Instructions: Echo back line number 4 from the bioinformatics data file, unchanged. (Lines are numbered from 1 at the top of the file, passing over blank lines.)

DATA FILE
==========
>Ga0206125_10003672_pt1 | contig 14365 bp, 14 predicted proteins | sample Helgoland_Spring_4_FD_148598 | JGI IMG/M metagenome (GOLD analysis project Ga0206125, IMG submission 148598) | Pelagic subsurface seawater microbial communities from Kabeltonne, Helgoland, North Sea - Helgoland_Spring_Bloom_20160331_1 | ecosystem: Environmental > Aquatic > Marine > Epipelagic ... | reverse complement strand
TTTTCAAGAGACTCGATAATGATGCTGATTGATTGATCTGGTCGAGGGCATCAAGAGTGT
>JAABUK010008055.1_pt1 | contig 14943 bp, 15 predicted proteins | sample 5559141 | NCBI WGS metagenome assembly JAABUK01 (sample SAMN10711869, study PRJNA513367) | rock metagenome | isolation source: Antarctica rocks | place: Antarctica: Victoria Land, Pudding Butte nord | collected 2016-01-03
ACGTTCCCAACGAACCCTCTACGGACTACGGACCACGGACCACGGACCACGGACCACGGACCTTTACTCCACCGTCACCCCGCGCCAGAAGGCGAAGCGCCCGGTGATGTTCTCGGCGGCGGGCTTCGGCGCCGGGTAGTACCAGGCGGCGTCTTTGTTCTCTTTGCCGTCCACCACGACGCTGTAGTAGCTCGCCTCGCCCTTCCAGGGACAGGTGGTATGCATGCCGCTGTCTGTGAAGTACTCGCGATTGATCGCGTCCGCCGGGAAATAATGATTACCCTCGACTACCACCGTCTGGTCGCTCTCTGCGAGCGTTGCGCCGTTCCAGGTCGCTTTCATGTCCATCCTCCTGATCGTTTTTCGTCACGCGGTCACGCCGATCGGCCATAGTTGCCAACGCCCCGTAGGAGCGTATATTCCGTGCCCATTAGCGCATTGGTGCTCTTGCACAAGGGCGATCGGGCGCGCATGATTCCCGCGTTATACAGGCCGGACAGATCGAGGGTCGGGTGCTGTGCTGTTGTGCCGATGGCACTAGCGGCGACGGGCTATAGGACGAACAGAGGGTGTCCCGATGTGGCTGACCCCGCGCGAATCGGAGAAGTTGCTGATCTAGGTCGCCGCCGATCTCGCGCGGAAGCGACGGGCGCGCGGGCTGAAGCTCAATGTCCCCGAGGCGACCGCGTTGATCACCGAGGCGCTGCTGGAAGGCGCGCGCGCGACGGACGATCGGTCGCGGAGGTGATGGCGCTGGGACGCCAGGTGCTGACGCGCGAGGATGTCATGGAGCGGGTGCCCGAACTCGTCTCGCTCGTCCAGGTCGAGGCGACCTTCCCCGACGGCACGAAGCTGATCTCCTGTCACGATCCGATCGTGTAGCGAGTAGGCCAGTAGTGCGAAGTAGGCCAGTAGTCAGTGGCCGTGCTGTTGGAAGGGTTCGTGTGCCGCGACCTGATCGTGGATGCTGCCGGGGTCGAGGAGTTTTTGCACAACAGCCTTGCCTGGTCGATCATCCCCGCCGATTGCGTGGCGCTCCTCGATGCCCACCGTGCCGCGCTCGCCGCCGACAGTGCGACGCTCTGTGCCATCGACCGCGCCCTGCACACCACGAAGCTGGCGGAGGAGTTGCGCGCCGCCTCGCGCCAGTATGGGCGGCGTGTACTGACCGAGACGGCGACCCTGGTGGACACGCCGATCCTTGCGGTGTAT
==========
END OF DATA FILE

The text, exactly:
ACGTTCCCAACGAACCCTCTACGGACTACGGACCACGGACCACGGACCACGGACCACGGACCTTTACTCCACCGTCACCCCGCGCCAGAAGGCGAAGCGCCCGGTGATGTTCTCGGCGGCGGGCTTCGGCGCCGGGTAGTACCAGGCGGCGTCTTTGTTCTCTTTGCCGTCCACCACGACGCTGTAGTAGCTCGCCTCGCCCTTCCAGGGACAGGTGGTATGCATGCCGCTGTCTGTGAAGTACTCGCGATTGATCGCGTCCGCCGGGAAATAATGATTACCCTCGACTACCACCGTCTGGTCGCTCTCTGCGAGCGTTGCGCCGTTCCAGGTCGCTTTCATGTCCATCCTCCTGATCGTTTTTCGTCACGCGGTCACGCCGATCGGCCATAGTTGCCAACGCCCCGTAGGAGCGTATATTCCGTGCCCATTAGCGCATTGGTGCTCTTGCACAAGGGCGATCGGGCGCGCATGATTCCCGCGTTATACAGGCCGGACAGATCGAGGGTCGGGTGCTGTGCTGTTGTGCCGATGGCACTAGCGGCGACGGGCTATAGGACGAACAGAGGGTGTCCCGATGTGGCTGACCCCGCGCGAATCGGAGAAGTTGCTGATCTAGGTCGCCGCCGATCTCGCGCGGAAGCGACGGGCGCGCGGGCTGAAGCTCAATGTCCCCGAGGCGACCGCGTTGATCACCGAGGCGCTGCTGGAAGGCGCGCGCGCGACGGACGATCGGTCGCGGAGGTGATGGCGCTGGGACGCCAGGTGCTGACGCGCGAGGATGTCATGGAGCGGGTGCCCGAACTCGTCTCGCTCGTCCAGGTCGAGGCGACCTTCCCCGACGGCACGAAGCTGATCTCCTGTCACGATCCGATCGTGTAGCGAGTAGGCCAGTAGTGCGAAGTAGGCCAGTAGTCAGTGGCCGTGCTGTTGGAAGGGTTCGTGTGCCGCGACCTGATCGTGGATGCTGCCGGGGTCGAGGAGTTTTTGCACAACAGCCTTGCCTGGTCGATCATCCCCGCCGATTGCGTGGCGCTCCTCGATGCCCACCGTGCCGCGCTCGCCGCCGACAGTGCGACGCTCTGTGCCATCGACCGCGCCCTGCACACCACGAAGCTGGCGGAGGAGTTGCGCGCCGCCTCGCGCCAGTATGGGCGGCGTGTACTGACCGAGACGGCGACCCTGGTGGACACGCCGATCCTTGCGGTGTAT